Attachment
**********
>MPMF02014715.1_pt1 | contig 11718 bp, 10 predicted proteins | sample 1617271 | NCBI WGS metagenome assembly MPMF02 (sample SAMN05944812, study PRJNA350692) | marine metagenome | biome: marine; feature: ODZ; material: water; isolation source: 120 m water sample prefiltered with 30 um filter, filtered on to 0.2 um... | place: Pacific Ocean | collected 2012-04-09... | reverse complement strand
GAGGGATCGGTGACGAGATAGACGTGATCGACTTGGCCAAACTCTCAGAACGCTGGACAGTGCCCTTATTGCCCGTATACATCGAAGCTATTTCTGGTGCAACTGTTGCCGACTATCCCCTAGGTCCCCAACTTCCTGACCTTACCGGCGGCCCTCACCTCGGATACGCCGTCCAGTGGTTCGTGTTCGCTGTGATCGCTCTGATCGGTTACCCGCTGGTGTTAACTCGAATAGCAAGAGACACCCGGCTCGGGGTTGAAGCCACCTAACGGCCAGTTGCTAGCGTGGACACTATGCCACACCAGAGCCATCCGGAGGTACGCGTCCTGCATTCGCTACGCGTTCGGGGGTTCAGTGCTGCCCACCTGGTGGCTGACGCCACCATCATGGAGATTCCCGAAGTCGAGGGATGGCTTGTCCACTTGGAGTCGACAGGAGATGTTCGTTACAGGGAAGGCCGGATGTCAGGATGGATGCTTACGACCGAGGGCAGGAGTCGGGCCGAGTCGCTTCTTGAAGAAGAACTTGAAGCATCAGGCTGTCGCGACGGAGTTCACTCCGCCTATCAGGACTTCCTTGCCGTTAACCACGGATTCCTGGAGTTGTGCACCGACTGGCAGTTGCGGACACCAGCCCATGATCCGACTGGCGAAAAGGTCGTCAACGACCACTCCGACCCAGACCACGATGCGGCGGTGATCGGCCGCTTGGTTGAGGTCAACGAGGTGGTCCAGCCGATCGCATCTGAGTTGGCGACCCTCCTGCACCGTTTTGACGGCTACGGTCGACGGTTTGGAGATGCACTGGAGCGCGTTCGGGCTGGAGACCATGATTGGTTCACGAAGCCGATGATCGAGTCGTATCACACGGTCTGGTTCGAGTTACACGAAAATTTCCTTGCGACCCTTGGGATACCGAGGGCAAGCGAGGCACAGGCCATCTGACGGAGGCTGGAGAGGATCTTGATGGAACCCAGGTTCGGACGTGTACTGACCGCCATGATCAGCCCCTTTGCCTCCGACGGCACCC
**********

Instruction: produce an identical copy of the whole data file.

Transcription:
>MPMF02014715.1_pt1 | contig 11718 bp, 10 predicted proteins | sample 1617271 | NCBI WGS metagenome assembly MPMF02 (sample SAMN05944812, study PRJNA350692) | marine metagenome | biome: marine; feature: ODZ; material: water; isolation source: 120 m water sample prefiltered with 30 um filter, filtered on to 0.2 um... | place: Pacific Ocean | collected 2012-04-09... | reverse complement strand
GAGGGATCGGTGACGAGATAGACGTGATCGACTTGGCCAAACTCTCAGAACGCTGGACAGTGCCCTTATTGCCCGTATACATCGAAGCTATTTCTGGTGCAACTGTTGCCGACTATCCCCTAGGTCCCCAACTTCCTGACCTTACCGGCGGCCCTCACCTCGGATACGCCGTCCAGTGGTTCGTGTTCGCTGTGATCGCTCTGATCGGTTACCCGCTGGTGTTAACTCGAATAGCAAGAGACACCCGGCTCGGGGTTGAAGCCACCTAACGGCCAGTTGCTAGCGTGGACACTATGCCACACCAGAGCCATCCGGAGGTACGCGTCCTGCATTCGCTACGCGTTCGGGGGTTCAGTGCTGCCCACCTGGTGGCTGACGCCACCATCATGGAGATTCCCGAAGTCGAGGGATGGCTTGTCCACTTGGAGTCGACAGGAGATGTTCGTTACAGGGAAGGCCGGATGTCAGGATGGATGCTTACGACCGAGGGCAGGAGTCGGGCCGAGTCGCTTCTTGAAGAAGAACTTGAAGCATCAGGCTGTCGCGACGGAGTTCACTCCGCCTATCAGGACTTCCTTGCCGTTAACCACGGATTCCTGGAGTTGTGCACCGACTGGCAGTTGCGGACACCAGCCCATGATCCGACTGGCGAAAAGGTCGTCAACGACCACTCCGACCCAGACCACGATGCGGCGGTGATCGGCCGCTTGGTTGAGGTCAACGAGGTGGTCCAGCCGATCGCATCTGAGTTGGCGACCCTCCTGCACCGTTTTGACGGCTACGGTCGACGGTTTGGAGATGCACTGGAGCGCGTTCGGGCTGGAGACCATGATTGGTTCACGAAGCCGATGATCGAGTCGTATCACACGGTCTGGTTCGAGTTACACGAAAATTTCCTTGCGACCCTTGGGATACCGAGGGCAAGCGAGGCACAGGCCATCTGACGGAGGCTGGAGAGGATCTTGATGGAACCCAGGTTCGGACGTGTACTGACCGCCATGATCAGCCCCTTTGCCTCCGACGGCACCC